In November 2011, a national television audience watched two Treasure Valley families go shopping. It wasn't a happy occasion. The NBC news magazine Rock Center chronicled the families, both from Nampa, as they shopped for food at midnight.
Quite simply, the families were out of food and the minute that their monthly allotment of food assistance becomes available from the State of Idaho—usually at midnight—they head to the grocery store.
The families aren't alone. In fact, the trend has been so significant that Walmart began shoring up its overnight grocery staff.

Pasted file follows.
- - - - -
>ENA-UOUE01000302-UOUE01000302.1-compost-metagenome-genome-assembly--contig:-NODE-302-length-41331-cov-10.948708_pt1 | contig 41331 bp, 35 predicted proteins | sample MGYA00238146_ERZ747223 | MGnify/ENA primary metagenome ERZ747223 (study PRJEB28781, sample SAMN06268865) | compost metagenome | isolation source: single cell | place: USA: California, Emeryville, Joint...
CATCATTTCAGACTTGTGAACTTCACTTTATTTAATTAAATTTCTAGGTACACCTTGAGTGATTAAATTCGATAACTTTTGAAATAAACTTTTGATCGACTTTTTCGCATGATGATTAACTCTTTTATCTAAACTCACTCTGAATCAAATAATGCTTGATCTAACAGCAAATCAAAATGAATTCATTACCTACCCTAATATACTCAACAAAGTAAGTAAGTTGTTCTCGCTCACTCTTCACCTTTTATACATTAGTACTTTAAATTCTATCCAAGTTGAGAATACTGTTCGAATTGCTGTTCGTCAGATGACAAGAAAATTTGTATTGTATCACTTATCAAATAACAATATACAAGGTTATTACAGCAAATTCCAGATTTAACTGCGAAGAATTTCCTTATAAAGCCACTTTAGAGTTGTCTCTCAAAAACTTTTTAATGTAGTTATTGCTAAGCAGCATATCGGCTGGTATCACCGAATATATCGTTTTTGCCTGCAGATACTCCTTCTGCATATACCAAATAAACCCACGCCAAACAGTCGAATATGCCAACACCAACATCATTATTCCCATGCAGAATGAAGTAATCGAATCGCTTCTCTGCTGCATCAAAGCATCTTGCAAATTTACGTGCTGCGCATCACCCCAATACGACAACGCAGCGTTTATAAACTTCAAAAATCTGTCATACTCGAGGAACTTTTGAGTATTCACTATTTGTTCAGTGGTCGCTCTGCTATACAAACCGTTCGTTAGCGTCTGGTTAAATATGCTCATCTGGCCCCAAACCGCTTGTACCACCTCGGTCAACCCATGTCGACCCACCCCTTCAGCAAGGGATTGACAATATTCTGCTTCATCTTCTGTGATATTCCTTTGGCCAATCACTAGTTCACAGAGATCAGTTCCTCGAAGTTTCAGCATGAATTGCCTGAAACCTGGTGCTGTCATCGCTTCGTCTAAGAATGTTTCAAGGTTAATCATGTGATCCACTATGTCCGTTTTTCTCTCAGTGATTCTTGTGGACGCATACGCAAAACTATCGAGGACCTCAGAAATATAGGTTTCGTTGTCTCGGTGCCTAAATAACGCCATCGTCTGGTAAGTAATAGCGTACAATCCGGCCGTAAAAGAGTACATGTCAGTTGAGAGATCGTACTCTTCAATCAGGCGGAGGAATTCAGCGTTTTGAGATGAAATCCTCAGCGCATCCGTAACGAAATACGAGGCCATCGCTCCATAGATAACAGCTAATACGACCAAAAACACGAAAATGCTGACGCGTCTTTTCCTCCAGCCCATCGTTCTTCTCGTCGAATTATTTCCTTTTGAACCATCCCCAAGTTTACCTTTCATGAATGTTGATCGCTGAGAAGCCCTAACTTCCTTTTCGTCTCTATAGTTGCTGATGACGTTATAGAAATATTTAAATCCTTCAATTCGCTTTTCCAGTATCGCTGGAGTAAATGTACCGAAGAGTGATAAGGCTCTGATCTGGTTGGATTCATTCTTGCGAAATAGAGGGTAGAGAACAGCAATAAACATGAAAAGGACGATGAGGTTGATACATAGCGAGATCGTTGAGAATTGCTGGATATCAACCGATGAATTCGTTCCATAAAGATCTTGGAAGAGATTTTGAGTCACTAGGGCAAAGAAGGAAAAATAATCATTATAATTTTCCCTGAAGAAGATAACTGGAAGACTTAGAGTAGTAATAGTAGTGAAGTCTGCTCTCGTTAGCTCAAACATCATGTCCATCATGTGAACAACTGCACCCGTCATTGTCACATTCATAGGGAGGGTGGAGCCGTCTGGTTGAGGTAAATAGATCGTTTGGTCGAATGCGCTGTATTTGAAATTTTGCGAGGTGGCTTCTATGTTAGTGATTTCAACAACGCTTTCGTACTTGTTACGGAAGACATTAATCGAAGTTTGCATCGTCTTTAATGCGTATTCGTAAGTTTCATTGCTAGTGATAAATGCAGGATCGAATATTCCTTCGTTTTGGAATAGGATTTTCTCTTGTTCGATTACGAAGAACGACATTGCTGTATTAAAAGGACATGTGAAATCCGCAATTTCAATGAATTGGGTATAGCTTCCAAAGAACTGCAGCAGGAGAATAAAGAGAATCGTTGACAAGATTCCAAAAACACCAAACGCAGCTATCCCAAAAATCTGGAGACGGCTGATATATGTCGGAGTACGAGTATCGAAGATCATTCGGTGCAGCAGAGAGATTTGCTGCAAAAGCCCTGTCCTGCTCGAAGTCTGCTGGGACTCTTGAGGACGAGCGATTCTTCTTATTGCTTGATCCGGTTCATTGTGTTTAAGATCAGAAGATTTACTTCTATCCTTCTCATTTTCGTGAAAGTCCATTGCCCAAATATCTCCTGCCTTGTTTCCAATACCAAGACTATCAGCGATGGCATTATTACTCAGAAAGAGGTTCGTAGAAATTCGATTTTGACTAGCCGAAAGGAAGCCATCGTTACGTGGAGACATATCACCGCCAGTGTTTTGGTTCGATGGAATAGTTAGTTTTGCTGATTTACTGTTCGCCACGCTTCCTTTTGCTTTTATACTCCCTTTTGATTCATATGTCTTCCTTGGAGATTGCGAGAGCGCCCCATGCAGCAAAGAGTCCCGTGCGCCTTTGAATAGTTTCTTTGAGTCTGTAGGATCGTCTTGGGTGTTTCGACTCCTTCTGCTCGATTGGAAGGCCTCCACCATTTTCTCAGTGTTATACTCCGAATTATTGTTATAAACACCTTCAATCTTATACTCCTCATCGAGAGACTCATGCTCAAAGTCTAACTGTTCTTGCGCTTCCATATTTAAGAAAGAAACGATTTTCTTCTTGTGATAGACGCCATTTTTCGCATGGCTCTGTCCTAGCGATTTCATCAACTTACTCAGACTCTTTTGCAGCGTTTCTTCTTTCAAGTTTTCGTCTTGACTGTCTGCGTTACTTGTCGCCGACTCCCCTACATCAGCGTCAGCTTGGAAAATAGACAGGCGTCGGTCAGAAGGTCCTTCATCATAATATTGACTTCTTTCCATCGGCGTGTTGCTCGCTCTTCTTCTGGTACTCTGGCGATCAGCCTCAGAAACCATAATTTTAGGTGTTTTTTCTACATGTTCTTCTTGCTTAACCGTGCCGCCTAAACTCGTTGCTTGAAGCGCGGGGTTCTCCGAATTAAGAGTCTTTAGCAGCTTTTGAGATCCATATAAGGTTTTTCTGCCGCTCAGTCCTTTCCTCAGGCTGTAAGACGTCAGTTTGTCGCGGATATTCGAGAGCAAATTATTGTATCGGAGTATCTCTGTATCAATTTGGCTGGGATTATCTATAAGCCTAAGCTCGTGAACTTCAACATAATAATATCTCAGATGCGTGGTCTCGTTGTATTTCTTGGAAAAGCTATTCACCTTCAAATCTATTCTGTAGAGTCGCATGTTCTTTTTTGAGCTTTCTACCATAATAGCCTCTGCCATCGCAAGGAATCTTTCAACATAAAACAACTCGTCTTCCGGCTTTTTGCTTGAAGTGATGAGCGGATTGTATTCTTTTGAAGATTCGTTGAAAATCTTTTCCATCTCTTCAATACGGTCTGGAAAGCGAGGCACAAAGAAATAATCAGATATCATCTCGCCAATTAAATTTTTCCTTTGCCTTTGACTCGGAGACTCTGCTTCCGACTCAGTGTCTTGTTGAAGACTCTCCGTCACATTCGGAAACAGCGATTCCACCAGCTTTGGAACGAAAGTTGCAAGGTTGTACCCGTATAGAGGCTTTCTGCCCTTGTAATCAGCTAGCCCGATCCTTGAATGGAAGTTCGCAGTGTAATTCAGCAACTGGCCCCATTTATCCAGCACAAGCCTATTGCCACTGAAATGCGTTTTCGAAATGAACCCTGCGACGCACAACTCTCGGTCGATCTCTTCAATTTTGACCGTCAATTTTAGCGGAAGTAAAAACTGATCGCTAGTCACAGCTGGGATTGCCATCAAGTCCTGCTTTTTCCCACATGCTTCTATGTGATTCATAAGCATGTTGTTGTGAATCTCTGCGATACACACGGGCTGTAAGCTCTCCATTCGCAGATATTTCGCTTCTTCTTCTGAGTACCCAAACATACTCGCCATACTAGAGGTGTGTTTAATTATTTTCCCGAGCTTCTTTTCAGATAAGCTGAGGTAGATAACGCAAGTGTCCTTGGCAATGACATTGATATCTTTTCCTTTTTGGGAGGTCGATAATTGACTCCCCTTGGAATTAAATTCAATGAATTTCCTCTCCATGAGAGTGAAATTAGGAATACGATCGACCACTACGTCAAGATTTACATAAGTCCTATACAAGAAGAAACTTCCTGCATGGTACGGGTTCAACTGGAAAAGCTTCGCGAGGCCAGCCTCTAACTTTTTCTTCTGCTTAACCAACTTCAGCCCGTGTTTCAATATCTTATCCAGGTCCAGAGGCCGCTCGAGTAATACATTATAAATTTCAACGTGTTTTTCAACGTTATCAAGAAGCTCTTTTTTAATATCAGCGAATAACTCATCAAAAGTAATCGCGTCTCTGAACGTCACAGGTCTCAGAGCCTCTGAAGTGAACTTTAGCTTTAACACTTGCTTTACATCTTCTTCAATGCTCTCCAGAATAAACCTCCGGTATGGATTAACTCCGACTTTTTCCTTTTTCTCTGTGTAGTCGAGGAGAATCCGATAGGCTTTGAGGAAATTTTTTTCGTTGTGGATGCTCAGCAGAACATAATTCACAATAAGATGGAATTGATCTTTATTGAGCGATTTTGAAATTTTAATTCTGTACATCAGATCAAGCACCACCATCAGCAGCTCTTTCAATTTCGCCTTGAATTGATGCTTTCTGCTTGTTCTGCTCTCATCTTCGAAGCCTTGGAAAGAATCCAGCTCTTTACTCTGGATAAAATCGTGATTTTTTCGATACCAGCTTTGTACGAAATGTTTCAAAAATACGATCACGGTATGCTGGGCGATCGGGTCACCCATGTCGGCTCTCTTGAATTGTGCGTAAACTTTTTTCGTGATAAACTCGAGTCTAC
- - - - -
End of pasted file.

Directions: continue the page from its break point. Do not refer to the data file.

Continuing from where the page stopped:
"A few years back, we started seeing that our customers were showing up at midnight on the first of the month," said Carol Johnston, senior vice president of store operations for Walmart.
Later today, the Idaho Senate Health and Welfare Committee will take up a bill that proposes issuing food stamps over the course of 10 different but consecutive days, and in 2014, to be distributed over a broader schedule.
The Idaho Department of Health and Welfare says that the price tag to make such a change would be at least $700,000 to start and more than $200,000 to maintain, a price tag that some Statehouse opponents are balking at.